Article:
Prior to last August, my life was exceedingly boring. I am not exaggerating when I say that I spent nearly all my weekends in high school on the couch with my cat, Theo, watching Doctor Who. So freshman year came as a bit of a shock to my system. I had an amazing time, but in May I was looking forward to some relaxing quality time with Theo. I did, however, decide to take advantage of living in L.A. and get out of the house some more. By the end of the summer, I had a few more freckles and the unexpected pleasure of having seen a variety of remarkable comedians.
I watched SNL cast member Taran Killam perform some incredible improv, Sarah Silverman reduce an audience to cackling fits and superb sets from Patton Oswalt, Bill Burr, Moshe Kasher, Bo Burnham, Nick Thune, comedy duo Garfunkel and Oates (Riki Linholme and Kate Micucci), Anthony Jeselnik, Todd Glass, Jeff Garlin, Ed Helms and Louis C.K. But overshadowing all of these comedy gods was Tig Notaro, delivering the greatest stand-up set I have ever seen.
Tig Notaro has long been one of my favorite comedians. She has a bit called “No Moleste,” which you should all go find on YouTube immediately. But the set she performed on August 3 was simply brilliant. It was part of a show called, “Tig has Friends.” Mary Lynn Rajskub (Chloe from 24) went first and was followed by Ed Helms (Andy Bernard on The Office and famed fictional Cornell alumnus). After Helms finished, he introduced Tig, who was greeted with warm applause. “Thank you, thank you. I have cancer, thank you, I have cancer, really, thank you,” she said.
The applause quickly died out and turned into uncomfortable laughter as the audience wondered if she was serious or not. It turned out she was. Notaro had been diagnosed with breast cancer in both breasts just days before she went up on that stage. She told the approximately 250 audience members that she simply couldn’t bring herself to tell silly jokes about a bee passing her on the 405 freeway with this in her life.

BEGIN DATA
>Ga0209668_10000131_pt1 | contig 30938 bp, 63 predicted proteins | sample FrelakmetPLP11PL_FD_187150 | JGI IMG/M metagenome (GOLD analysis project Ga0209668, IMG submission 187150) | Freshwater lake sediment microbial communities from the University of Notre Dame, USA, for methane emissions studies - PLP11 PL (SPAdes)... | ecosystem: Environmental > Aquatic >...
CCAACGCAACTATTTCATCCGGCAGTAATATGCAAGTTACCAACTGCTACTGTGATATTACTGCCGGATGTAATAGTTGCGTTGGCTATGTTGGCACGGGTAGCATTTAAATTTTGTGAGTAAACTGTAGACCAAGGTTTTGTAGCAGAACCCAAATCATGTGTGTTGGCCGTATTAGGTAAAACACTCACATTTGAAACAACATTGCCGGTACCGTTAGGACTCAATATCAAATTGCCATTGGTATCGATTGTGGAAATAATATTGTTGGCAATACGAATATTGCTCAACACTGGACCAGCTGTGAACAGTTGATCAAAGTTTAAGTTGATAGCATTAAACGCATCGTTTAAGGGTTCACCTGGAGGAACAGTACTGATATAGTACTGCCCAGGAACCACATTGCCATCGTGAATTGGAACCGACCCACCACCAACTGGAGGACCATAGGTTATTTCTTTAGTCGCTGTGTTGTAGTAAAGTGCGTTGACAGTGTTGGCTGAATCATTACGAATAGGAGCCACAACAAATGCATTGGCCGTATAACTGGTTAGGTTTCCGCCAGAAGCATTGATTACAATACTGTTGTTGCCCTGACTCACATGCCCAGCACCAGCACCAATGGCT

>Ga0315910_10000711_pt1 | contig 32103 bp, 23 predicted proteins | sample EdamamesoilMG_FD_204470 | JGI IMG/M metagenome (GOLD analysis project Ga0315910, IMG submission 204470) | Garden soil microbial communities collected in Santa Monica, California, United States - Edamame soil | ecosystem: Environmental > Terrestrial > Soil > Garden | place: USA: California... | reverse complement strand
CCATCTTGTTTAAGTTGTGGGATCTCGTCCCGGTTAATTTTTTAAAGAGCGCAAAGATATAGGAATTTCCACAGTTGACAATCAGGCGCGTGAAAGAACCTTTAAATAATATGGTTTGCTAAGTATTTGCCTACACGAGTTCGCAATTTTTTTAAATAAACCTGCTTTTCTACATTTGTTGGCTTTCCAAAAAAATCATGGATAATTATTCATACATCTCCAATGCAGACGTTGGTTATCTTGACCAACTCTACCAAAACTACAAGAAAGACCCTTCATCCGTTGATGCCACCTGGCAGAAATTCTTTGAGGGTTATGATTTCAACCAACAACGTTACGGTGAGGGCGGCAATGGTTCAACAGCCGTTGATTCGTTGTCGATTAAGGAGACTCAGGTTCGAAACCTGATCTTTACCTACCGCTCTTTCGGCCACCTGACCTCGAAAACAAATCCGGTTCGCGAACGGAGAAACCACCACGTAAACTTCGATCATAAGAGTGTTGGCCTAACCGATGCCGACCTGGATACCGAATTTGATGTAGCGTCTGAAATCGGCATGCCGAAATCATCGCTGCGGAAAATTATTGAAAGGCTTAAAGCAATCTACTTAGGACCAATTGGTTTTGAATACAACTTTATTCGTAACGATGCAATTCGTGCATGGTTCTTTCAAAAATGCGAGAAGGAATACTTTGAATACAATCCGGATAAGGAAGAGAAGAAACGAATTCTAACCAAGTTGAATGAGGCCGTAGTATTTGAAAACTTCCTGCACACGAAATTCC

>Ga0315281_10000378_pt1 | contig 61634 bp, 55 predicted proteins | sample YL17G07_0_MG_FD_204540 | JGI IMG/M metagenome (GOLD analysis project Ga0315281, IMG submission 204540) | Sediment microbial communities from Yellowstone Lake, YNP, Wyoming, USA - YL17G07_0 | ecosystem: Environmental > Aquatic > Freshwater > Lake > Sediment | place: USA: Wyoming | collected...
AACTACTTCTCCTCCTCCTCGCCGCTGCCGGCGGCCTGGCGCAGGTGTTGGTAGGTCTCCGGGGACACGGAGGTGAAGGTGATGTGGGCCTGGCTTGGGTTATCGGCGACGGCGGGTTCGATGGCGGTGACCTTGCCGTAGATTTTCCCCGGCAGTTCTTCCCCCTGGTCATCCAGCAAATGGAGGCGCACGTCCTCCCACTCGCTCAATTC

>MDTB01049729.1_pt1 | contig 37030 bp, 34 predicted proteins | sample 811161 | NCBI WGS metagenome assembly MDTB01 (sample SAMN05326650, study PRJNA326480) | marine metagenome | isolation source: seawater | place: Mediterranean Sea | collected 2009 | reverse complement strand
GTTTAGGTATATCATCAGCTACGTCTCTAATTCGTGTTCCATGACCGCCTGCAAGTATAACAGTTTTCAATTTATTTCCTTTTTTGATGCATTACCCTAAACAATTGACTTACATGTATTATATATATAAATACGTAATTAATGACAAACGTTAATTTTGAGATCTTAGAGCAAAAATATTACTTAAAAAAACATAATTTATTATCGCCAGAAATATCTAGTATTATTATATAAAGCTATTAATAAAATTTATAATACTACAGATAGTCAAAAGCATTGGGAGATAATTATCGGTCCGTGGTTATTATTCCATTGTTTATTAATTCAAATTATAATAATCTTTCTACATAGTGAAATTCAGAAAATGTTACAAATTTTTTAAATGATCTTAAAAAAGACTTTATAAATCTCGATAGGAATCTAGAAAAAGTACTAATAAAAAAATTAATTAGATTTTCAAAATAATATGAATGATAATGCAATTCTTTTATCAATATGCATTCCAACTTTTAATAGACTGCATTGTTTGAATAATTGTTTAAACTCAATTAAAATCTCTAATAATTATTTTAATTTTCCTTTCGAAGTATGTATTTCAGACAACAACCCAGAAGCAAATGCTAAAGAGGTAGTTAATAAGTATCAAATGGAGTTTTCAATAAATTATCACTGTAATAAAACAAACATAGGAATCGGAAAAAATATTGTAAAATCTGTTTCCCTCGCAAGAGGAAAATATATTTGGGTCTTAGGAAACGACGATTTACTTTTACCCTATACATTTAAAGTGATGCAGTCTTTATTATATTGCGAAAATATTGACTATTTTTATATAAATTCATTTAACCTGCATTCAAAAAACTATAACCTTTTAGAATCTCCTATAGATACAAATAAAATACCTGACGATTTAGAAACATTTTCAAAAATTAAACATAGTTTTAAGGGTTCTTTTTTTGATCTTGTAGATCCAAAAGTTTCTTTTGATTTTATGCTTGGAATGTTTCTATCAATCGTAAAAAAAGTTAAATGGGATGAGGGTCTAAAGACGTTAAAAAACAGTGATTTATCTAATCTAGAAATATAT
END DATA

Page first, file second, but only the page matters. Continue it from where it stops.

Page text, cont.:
She continued on to tell us how, not only does she have breast cancer, but also her mother just died. And on top of that, she just went through a heavy break-up. As if all that wasn’t enough, she had just gotten over an infection in her intestine that caused the already petite woman to lose 30 pounds
I know that all that doesn’t sound like it would make a particularly amusing night at the comedy club, but, amazingly, it did. Tig joked about all of it not as though she were taking it lightly, but that she knew it was out of her control and now the only thing left to do was to feel better. I’m not going to try and describe any of her jokes from that night because I know I won’t be able to do them justice, so you are just going to have to take my word for it. You can also take Louis C.K.’s word for it. He tweeted the next day, “In 27 years doing this, I’ve seen a handful of truly great, masterful stand-up sets. One was Tig Notaro last night at Largo.” I didn’t stop laughing for a moment, although each punch line also made me tear up a little bit. It was comedy and tragedy and it was brilliant.
We all have heard that there is truth in comedy. Comedians have the difficult and vitally important job of talking about things that are unpleasant to talk about and do it such a way that makes us want to discuss them. Under normal circumstances, I would probably not want to spend my evening hearing about cancer, even though it is a topic that is on our minds. When comedy is done right, it shouldn’t just make us laugh so hard we can barely breathe. It should hit those personal notes that make us reflect on our own lives.
After that glorious example of stand-up comedy at its finest, I did do a fair amount of reflecting on the past year of my life, which has been the most eventful one by far. My freshman year was wonderful, but it wasn’t without unhappy moments (nothing compared to the couple of months Tig has had). And though there are many lessons one can take from Tig Notaro’s beautiful set, the one I am going to take is that some tragedies can reach comedy, even without the onus of time.
Because of Tig, my New Academic School Year Resolution is to stop wallowing over those moments. Tig reminded me that comedy and tragedy are not opposing concepts. If Tig can turn a truly tragic situation into the best stand-up comedy I have ever seen, and probably will ever see, I can certainly turn a bad day into something I chuckle about the next day. And now I’ve had about as much peace and quiet (and time with Theo) as I can take and am excited to go back to Ithaca. I will certainly be keeping an eye on Tig Notaro’s career (as should you) as she moves to New York to be a writer on comedian Amy Schumer’s new show, among other projects. I will also be sending her warm thoughts. No matter how funny tragedy can be, I think Tig has had enough.
Original Author: Julia Moser